Elite swimmers’ internal markers trajectories in ecological training conditions

P. Vacher, G. Martinent, L. Mourot, M. Nicolas

Research output: Contribution to journalArticle

2 Citations (Scopus)

Abstract

This study examined the trajectories of elite swimmers’ recovery-stress states and cardiac vagal-related markers during a 3-month training period preceding the national championship and their within-person relationships with perceived control. A Multilevel Growth Curve Analysis (MGCA) approach was used with 21 male elite swimmers. Four waves of assessments of psychological (stress, recovery, perceived control) and physiological (heart rate recovery, heart rate variability) markers were completed during a 3month training preparation leading to a major competition. Results of MGCA revealed (a) a significant positive linear effect of time (ie, linear increase over time) and a significant negative quadratic effect of time (ie, inverted U shape over time) on perceived stress whereas the opposite pattern of results was observed for perceived recovery; and (b) a significant positive linear effect of time for nHRR60. Both at level 1 (within-person level of analysis) and 2 (between-person level of analysis), perceived control was (a) positively associated with athletes’ perceived recovery and parasympathetic markers (ie, MeanRR; pNN50); and (b) negatively related to swimmers’ perceived stress. Results also indicated that within-person interactions of perceived control with time reached significance for general recovery and HRV. Finally, within-person interaction of perceived control with squared time reached significance for subjective sport-specific and total stress. Overall, this study provided insights into the key role played by perceived control on both psychological and physiological markers related to recovery-stress states’ levels during the 3-month training period preceding the national championship.

Original languageEnglish
Pages (from-to)1866-1877
Number of pages12
JournalScandinavian Journal of Medicine and Science in Sports
Volume28
Issue number8
DOIs
Publication statusPublished - 1 Aug 2018

Fingerprint

Heart Rate
Growth
Psychological Stress
Athletes
Sports
Psychology

Keywords

  • athletes
  • heart rate variability
  • perceived control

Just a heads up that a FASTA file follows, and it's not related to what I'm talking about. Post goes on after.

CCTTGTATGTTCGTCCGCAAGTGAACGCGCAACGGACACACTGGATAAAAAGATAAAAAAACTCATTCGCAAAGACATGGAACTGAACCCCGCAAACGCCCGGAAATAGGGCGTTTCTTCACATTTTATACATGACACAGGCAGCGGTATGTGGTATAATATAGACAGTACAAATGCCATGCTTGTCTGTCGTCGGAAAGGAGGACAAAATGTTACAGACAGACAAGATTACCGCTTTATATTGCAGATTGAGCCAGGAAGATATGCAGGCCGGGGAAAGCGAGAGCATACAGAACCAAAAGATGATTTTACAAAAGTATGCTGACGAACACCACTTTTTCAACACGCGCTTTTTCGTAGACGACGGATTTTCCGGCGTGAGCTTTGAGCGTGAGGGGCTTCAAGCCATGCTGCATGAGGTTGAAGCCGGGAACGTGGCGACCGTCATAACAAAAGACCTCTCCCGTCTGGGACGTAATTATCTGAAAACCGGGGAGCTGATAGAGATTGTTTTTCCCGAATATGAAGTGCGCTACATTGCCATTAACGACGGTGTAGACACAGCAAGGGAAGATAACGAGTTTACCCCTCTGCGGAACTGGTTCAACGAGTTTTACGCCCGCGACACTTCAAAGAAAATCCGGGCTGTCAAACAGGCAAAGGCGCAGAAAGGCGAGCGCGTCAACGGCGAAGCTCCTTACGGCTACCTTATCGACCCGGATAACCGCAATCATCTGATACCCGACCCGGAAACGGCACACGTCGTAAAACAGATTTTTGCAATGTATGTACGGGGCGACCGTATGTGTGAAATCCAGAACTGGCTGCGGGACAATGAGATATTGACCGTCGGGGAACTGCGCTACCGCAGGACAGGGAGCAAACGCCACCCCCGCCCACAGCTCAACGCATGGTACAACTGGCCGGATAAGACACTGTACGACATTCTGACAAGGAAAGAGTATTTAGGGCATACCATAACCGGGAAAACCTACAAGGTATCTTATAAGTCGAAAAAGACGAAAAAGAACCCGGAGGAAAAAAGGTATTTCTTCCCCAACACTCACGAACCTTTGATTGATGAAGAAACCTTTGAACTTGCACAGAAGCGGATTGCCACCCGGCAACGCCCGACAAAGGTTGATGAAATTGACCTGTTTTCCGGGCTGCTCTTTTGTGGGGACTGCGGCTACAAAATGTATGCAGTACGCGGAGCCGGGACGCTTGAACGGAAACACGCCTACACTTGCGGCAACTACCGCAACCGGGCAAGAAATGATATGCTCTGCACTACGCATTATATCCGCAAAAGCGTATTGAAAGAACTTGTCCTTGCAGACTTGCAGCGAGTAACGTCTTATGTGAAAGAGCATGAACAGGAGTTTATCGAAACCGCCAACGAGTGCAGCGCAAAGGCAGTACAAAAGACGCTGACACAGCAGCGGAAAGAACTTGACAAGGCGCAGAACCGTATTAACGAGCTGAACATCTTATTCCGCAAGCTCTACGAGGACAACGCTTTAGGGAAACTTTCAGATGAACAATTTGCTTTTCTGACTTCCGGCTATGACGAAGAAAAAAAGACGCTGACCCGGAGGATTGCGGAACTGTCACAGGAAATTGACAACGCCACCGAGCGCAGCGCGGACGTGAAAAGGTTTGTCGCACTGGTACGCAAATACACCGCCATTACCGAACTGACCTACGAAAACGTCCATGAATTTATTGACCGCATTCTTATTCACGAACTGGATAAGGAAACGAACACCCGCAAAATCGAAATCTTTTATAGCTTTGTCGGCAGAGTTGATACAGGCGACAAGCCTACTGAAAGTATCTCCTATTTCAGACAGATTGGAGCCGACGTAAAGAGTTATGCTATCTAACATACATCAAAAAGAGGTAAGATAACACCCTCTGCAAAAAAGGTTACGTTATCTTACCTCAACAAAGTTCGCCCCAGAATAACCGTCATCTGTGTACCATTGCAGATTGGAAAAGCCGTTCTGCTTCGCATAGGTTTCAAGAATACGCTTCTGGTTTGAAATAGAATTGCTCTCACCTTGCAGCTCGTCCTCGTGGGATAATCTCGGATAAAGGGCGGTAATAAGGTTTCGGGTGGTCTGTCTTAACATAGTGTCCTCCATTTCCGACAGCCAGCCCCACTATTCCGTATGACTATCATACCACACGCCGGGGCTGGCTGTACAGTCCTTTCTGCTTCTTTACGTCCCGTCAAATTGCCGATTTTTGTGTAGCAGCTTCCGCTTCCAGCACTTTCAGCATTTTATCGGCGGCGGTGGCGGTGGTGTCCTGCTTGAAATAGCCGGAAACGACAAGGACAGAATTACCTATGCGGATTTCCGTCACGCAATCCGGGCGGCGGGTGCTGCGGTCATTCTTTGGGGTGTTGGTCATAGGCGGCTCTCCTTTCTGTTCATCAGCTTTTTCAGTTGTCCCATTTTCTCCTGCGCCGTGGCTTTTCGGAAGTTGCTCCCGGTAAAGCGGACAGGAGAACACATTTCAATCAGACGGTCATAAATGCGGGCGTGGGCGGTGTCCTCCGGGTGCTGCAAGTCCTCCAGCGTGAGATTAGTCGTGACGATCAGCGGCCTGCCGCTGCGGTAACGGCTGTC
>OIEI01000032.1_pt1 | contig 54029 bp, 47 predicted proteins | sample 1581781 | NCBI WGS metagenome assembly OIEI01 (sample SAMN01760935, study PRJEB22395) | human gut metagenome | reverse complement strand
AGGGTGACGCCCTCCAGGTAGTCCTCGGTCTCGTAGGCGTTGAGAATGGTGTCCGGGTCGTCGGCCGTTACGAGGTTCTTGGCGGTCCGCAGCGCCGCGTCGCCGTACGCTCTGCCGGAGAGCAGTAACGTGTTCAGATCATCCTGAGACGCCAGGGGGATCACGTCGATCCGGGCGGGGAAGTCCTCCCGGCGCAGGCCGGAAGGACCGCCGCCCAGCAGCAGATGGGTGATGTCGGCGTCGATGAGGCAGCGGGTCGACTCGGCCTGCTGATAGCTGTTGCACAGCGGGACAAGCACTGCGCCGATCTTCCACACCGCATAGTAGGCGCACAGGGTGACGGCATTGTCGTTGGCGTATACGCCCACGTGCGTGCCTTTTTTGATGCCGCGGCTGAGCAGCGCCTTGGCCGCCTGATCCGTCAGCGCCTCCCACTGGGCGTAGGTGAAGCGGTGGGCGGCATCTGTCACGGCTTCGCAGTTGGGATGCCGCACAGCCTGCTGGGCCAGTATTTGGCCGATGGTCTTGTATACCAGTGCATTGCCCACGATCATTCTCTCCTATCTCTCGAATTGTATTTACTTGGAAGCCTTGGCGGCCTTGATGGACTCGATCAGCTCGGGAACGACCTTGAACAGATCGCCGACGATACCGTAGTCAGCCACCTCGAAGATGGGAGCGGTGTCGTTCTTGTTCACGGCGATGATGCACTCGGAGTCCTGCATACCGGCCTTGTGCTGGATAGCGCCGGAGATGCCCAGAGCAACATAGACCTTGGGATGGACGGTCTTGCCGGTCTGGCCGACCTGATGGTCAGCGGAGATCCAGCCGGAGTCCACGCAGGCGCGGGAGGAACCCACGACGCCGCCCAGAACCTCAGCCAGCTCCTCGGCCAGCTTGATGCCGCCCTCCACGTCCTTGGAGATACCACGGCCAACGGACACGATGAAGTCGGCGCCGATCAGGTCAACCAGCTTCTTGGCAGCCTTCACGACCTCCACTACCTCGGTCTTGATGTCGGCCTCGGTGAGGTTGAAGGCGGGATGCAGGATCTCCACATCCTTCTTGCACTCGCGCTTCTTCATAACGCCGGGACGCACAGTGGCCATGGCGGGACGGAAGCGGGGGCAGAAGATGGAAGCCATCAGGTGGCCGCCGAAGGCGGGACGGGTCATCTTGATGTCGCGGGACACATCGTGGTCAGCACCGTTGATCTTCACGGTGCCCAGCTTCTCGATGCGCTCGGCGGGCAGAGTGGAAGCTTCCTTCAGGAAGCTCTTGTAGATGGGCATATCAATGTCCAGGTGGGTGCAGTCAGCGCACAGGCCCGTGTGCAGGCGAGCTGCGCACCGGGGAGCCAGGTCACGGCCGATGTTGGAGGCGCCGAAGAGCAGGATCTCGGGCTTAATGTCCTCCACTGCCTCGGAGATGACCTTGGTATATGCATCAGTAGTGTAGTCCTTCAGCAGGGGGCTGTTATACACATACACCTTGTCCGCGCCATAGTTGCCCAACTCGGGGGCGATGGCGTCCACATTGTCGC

• recovery
  • stress

ASJC Scopus subject areas

  • Orthopedics and Sports Medicine
  • Physical Therapy, Sports Therapy and Rehabilitation

Cite this

Elite swimmers’ internal markers trajectories in ecological training conditions. / Vacher, P.; Martinent, G.; Mourot, L.; Nicolas, M.

In: Scandinavian Journal of Medicine and Science in Sports, Vol. 28, No. 8, 01.08.2018, p. 1866-1877.

Research output: Contribution to journalArticle

@article{7fb8e335be8a4c2fb36bf8a55adf492c,
title = "Elite swimmers’ internal markers trajectories in ecological training conditions",
abstract = "This study examined the trajectories of elite swimmers’ recovery-stress states and cardiac vagal-related markers during a 3-month training period preceding the national championship and their within-person relationships with perceived control. A Multilevel Growth Curve Analysis (MGCA) approach was used with 21 male elite swimmers. Four waves of assessments of psychological (stress, recovery, perceived control) and physiological (heart rate recovery, heart rate variability) markers were completed during a 3month training preparation leading to a major competition. Results of MGCA revealed (a) a significant positive linear effect of time (ie, linear increase over time) and a significant negative quadratic effect of time (ie, inverted U shape over time) on perceived stress whereas the opposite pattern of results was observed for perceived recovery; and (b) a significant positive linear effect of time for nHRR60. Both at level 1 (within-person level of analysis) and 2 (between-person level of analysis), perceived control was (a) positively associated with athletes’ perceived recovery and parasympathetic markers (ie, MeanRR; pNN50); and (b) negatively related to swimmers’ perceived stress. Results also indicated that within-person interactions of perceived control with time reached significance for general recovery and HRV. Finally, within-person interaction of perceived control with squared time reached significance for subjective sport-specific and total stress. Overall, this study provided insights into the key role played by perceived control on both psychological and physiological markers related to recovery-stress states’ levels during the 3-month training period preceding the national championship.",